The fear imbalance
One notable aspect of the Syria drama is the imbalance in fear levels between the United States and Russia. The Russian media has been full of warnings about a US-Russian military clash and the impending outbreak of World War III. Russian professional analysts have likewise been very alarmist. To cite but one example: Dmitri Trenin, a prominent Russian foreign policy specialist and director of the Carnegie Moscow Center, wrote a piece for the Foreign Policy website subtitled, “Trump’s latest airstrikes are a new U.S.-Russian missile crisis that risks devastating escalation.”
By contrast, I don’t remember a single reference to World War III on American television, or even to the possibility that Syria could lead to a major conventional or nuclear war with Russia. American specialist and security officials are rather more alarmed, but as Trenin suggests, most still appear confident that the risk of a major U.S.-Russia war breaking out in Syria is low because the United States and its allies have such a preponderance of force in the eastern Mediterranean.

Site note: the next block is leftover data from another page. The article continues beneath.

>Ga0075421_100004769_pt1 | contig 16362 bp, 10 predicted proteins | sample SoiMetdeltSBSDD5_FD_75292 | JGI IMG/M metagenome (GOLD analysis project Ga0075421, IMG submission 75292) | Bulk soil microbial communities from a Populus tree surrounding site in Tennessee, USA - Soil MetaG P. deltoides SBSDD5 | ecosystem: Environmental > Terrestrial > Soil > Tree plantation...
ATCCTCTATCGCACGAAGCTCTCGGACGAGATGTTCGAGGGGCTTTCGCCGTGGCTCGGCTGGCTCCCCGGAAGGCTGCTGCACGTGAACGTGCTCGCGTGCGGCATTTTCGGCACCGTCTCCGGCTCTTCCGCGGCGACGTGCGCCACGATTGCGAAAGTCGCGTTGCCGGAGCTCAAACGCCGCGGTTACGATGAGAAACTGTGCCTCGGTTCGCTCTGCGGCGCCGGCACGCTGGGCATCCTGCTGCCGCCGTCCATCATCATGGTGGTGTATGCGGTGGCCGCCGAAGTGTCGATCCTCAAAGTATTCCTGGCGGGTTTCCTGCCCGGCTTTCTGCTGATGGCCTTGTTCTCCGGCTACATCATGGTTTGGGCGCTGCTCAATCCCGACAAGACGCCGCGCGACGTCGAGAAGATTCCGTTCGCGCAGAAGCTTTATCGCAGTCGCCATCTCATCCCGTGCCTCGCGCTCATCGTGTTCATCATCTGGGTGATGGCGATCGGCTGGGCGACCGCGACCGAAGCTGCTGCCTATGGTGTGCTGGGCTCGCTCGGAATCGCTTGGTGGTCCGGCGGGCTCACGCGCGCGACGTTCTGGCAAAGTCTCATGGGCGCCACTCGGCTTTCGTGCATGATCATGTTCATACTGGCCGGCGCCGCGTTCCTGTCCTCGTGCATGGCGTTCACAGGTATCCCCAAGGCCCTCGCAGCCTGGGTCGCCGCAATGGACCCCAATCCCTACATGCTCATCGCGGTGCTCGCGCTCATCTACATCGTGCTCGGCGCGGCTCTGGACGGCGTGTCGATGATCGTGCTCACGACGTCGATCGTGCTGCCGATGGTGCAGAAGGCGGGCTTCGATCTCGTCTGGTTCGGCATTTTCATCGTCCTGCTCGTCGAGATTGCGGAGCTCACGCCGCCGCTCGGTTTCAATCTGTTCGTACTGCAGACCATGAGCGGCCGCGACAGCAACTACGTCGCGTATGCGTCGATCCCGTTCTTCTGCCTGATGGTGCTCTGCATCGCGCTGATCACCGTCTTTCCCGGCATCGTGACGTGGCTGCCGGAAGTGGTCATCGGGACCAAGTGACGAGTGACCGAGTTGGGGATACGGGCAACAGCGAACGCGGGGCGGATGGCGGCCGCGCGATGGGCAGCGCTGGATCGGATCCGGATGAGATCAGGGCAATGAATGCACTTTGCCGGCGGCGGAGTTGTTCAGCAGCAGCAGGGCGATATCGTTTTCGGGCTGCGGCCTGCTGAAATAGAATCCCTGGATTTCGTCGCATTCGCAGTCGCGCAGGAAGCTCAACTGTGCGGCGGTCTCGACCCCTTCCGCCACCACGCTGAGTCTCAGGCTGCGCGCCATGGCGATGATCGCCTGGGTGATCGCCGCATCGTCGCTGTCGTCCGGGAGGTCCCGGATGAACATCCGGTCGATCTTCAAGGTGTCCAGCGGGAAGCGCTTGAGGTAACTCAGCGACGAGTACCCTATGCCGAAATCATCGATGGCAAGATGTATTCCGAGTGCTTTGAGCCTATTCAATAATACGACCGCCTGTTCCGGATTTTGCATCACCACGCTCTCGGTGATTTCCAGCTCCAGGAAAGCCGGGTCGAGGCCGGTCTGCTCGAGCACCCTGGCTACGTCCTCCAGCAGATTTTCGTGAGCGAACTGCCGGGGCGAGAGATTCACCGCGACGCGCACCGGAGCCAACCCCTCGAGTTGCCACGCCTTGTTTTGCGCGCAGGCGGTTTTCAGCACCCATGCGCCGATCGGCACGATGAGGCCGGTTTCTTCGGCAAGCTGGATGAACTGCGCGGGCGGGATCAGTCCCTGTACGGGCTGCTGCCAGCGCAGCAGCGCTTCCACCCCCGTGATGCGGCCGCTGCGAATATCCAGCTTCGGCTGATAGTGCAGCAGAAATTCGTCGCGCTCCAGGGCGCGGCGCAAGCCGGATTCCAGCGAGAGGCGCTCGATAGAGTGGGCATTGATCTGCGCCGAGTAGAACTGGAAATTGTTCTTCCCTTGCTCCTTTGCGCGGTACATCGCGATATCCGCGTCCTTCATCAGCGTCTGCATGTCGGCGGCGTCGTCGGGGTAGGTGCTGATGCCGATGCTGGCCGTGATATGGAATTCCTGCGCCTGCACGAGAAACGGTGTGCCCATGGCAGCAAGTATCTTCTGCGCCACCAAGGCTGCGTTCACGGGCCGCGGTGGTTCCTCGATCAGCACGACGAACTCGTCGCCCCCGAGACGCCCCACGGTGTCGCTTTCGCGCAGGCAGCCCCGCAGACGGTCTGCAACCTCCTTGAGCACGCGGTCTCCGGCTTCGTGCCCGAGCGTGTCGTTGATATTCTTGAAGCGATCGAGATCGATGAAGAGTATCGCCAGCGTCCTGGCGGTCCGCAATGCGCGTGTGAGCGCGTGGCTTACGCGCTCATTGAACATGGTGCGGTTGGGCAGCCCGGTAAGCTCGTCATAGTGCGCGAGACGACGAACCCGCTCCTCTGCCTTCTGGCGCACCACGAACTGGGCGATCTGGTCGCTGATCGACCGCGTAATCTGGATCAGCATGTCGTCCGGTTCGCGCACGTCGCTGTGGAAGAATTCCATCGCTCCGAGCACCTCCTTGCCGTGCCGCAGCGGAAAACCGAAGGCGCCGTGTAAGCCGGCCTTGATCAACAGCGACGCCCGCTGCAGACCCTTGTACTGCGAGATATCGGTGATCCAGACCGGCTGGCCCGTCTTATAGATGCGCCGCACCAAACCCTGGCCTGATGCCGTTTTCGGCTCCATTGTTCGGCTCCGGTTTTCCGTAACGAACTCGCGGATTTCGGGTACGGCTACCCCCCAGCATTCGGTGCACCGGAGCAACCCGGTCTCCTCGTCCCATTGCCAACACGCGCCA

My take is the same as it has been for some time with respect to the risks of war between Russia and the United States: a significant risk of something catastrophic is worth worrying about, and it would be a terrible error to sleepwalk into disaster. But the point I want to make here is that I have the impression that the fear level about Syria in the American public is quite low. It seems to be somewhat higher in the U.K., France, and other European countries, but still much less than in Russia. Continue reading